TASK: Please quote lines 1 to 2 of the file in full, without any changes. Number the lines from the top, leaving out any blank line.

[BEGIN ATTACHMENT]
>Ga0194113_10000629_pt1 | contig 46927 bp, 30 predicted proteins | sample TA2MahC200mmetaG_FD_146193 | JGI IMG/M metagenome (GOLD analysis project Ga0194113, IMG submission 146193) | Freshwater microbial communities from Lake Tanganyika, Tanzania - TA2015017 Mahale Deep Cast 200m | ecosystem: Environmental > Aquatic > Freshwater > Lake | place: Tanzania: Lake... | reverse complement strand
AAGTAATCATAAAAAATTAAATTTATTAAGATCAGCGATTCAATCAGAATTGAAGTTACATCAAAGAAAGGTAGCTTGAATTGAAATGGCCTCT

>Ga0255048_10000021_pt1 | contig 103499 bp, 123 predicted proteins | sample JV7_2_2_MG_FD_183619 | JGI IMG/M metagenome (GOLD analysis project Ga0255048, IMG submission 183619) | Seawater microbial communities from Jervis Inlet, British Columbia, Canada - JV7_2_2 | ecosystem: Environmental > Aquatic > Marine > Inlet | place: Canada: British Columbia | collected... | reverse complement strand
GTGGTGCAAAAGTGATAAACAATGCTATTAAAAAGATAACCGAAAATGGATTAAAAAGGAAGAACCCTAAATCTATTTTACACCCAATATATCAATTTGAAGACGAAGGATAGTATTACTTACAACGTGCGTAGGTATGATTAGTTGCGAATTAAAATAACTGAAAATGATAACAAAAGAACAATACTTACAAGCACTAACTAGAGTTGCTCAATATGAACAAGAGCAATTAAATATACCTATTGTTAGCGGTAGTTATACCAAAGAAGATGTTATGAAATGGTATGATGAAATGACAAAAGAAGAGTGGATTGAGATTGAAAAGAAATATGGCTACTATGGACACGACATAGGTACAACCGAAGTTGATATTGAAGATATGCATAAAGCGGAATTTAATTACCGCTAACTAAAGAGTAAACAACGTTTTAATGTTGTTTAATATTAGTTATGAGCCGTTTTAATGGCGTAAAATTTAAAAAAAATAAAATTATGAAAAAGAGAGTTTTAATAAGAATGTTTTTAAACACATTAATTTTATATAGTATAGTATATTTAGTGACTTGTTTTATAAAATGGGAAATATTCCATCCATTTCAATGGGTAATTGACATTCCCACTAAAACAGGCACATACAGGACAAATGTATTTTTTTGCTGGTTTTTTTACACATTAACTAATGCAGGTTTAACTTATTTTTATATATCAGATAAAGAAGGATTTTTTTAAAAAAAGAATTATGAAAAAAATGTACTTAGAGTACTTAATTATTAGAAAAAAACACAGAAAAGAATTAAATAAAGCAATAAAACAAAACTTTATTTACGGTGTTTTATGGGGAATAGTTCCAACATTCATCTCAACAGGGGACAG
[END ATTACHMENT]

>Ga0194113_10000629_pt1 | contig 46927 bp, 30 predicted proteins | sample TA2MahC200mmetaG_FD_146193 | JGI IMG/M metagenome (GOLD analysis project Ga0194113, IMG submission 146193) | Freshwater microbial communities from Lake Tanganyika, Tanzania - TA2015017 Mahale Deep Cast 200m | ecosystem: Environmental > Aquatic > Freshwater > Lake | place: Tanzania: Lake... | reverse complement strand
AAGTAATCATAAAAAATTAAATTTATTAAGATCAGCGATTCAATCAGAATTGAAGTTACATCAAAGAAAGGTAGCTTGAATTGAAATGGCCTCT